HALIFAX – After Dalhousie University medical student William Sandeson was found guilty of first-degree murder Sunday afternoon in her son’s murder, Linda Boutilier knows her son is never coming home but closure is still something she seeks.
Dalhousie physics student Taylor Samson, 22, was last seen Aug. 15, 2015, the night he was scheduled to meet William Sandeson to complete a deal that would see Samson provide 20 pounds of marijuana in exchange for $40,000.
An eight-week trial in Nova Scotia Supreme Court heard Sandeson, who was drawing down on a student line of credit at a pace that worried his parents, had lured Samson to his apartment for the deal and shot him instead.
Outside the courthouse Sunday afternoon, Boutilier said there was “no doubt in my mind” that Sandeson was going to be found guilty.
“I wasn’t worried about him being found guilty, I just couldn’t figure out if it was going to be first or second [degree murder] with all the evidence they had against him. There was no way they were going to find him not guilty,” she said.
While there is relief to have the verdict her and her family expected, the largest question that remains is the location of Samson’s body, which has never been found. Boutilier said the trial served as more of a roadblock in answering that question.
“My focus is always on Taylor and finding Taylor … If I didn’t have to be here I’d still be out looking for Taylor,” she said. “To me this is taking time from finding my son. I’ve always felt he was going to be found guilty but because I’m Taylor’s mom I need to be here to represent Taylor.”
Empathy for Sandeson’s family
Boutilier said he had a tremendous amount of empathy for Sandeson’s family, particularly his parents.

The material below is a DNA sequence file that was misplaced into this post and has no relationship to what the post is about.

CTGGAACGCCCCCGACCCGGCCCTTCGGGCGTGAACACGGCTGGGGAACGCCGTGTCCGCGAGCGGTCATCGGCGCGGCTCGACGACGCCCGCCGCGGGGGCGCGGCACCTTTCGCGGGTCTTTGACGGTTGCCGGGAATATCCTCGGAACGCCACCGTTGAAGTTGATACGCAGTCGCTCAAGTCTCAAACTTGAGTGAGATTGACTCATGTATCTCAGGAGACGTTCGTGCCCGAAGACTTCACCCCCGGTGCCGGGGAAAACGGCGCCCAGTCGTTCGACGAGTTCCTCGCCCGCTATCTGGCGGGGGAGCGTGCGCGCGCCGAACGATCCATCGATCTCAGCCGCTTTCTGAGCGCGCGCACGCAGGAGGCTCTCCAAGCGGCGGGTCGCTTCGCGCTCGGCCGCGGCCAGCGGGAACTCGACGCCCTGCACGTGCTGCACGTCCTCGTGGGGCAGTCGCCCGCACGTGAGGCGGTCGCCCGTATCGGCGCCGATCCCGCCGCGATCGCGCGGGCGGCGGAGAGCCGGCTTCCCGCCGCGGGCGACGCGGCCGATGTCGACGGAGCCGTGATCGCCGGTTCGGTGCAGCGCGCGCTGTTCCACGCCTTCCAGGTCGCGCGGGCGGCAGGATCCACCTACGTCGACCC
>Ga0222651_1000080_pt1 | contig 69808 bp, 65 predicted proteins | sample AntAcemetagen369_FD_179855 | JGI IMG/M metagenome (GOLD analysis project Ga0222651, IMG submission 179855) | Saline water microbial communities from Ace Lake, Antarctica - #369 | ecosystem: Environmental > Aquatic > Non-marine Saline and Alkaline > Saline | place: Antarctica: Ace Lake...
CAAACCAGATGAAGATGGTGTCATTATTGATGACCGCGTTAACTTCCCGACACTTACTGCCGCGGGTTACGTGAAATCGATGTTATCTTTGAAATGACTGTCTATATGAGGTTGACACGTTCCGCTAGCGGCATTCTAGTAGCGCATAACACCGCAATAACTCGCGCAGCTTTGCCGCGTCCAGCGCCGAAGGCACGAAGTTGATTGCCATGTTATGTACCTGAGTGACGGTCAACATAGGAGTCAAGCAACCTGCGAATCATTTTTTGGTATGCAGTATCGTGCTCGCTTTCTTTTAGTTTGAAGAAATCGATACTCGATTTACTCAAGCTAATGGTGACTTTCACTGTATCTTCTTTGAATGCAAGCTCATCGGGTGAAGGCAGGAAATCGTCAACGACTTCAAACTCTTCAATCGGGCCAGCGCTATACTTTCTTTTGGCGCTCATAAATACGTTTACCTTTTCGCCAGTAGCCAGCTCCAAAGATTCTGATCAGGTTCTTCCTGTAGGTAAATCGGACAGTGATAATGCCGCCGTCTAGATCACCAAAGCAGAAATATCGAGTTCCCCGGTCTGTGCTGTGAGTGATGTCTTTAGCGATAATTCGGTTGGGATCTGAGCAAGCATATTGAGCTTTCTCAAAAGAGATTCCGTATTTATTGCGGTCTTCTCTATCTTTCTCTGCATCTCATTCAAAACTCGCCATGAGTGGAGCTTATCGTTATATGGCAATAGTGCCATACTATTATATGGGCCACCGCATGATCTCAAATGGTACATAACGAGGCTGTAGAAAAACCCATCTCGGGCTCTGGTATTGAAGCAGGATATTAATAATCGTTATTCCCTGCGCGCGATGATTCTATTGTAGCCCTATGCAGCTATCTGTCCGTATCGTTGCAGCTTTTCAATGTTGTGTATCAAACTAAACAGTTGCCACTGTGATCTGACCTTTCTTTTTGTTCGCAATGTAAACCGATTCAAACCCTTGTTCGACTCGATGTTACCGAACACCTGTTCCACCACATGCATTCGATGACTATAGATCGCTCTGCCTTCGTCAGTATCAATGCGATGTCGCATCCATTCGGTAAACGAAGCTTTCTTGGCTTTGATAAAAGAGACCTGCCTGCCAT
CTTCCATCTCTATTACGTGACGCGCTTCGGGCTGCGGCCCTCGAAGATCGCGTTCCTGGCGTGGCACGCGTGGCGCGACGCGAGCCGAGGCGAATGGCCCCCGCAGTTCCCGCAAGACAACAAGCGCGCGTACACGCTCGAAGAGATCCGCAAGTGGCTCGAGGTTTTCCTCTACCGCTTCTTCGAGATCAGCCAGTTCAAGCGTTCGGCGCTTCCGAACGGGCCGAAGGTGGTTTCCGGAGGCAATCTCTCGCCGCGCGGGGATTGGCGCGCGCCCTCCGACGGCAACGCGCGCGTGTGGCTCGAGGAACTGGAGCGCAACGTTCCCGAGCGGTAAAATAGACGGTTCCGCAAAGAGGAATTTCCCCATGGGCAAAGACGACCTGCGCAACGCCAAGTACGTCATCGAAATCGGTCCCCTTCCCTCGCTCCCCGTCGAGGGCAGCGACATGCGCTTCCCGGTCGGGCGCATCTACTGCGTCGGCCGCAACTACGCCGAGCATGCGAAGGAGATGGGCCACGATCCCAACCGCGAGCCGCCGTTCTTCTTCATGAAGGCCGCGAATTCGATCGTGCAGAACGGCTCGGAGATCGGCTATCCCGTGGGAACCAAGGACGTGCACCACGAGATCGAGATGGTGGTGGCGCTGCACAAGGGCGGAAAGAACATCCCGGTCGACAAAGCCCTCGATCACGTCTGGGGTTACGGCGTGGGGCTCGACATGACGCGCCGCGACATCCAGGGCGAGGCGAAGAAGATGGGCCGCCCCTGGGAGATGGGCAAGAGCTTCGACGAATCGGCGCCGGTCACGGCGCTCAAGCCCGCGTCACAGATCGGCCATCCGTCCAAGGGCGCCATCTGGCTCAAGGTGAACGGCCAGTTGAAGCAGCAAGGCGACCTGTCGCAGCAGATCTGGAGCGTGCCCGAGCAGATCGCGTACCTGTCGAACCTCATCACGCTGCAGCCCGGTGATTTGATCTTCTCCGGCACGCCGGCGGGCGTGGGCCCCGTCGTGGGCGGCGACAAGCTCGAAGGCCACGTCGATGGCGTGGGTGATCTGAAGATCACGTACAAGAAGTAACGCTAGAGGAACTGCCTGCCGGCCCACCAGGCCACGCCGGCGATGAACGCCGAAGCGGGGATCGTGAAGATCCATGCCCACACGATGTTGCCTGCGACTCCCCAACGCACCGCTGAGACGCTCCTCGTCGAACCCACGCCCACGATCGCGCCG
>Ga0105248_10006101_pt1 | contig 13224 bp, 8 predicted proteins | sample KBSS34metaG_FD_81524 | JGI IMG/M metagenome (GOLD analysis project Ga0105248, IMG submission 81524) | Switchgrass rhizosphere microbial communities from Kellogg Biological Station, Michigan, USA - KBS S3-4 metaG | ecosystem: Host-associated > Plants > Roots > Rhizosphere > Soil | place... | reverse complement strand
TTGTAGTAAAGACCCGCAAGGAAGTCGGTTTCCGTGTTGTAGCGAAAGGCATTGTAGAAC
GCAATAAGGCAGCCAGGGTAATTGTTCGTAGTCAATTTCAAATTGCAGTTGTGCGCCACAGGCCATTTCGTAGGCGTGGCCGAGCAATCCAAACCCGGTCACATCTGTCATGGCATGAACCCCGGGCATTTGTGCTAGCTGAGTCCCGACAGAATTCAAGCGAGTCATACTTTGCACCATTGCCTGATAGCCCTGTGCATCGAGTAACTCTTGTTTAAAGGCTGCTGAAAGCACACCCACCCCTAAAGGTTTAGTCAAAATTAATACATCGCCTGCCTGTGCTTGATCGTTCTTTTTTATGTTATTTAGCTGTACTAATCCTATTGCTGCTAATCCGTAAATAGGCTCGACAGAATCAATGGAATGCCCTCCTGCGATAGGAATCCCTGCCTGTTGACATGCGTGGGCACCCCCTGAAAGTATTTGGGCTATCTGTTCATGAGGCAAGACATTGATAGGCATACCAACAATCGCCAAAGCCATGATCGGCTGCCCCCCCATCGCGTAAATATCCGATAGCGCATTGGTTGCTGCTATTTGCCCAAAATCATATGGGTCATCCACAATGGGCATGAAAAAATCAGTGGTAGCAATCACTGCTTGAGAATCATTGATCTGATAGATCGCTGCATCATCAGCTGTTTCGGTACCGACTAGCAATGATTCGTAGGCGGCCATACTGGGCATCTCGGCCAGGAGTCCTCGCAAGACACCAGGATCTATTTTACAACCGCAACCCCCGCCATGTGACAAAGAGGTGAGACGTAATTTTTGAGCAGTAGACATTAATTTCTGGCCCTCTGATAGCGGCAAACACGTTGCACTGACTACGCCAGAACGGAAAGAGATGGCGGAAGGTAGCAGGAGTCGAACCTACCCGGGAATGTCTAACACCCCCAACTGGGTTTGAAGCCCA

“His parents did not cause this, he caused this,” she said. “I’ve seen his father at the bail hearing and he was really ripped apart, you could tell, the tears were in his eyes, they were streaming down his face,” she added.
“I would be ripped apart if one of my children did something like that. You raise them, you nurture them, you try to teach them to be good human beings and treat people right. To have someone come to me and say my child committed murder and disposed of a body and not give the family any peace? I can’t even imagine what his father’s going through right now. I can’t imagine, I really do feel bad for them.”
Doesn’t expect help from Sandeson in finding her son’s body
Despite a conviction, pending any possible appeals, Boutilier doesn’t think Sandeson will be any help with information that could lead the family to Samson’s remains.
“He’s young and still so arrogant and I don’t think he realizes that with a 25-year first-degree [murder conviction], there’s no negotiating,” she said. “I think he’s going to put in an appeal and think he’s got a chance of saying ‘my lawyers were incompetent’ and come back and try again.”
“I think when he gets into Maximum Security and realizes that he basically [expletive] up, he’s going to realize that he’s not getting out and he’s never going to get out until he gives up where Taylor’s body is and admits his guilt.”
To help aid in the search for Samson’s body, a GoFundMe page has been set up to collect donations so that professionals can be hired, including cadaver dogs, private investigators and search teams. The goal is to raise $15,000 to offset the expenses.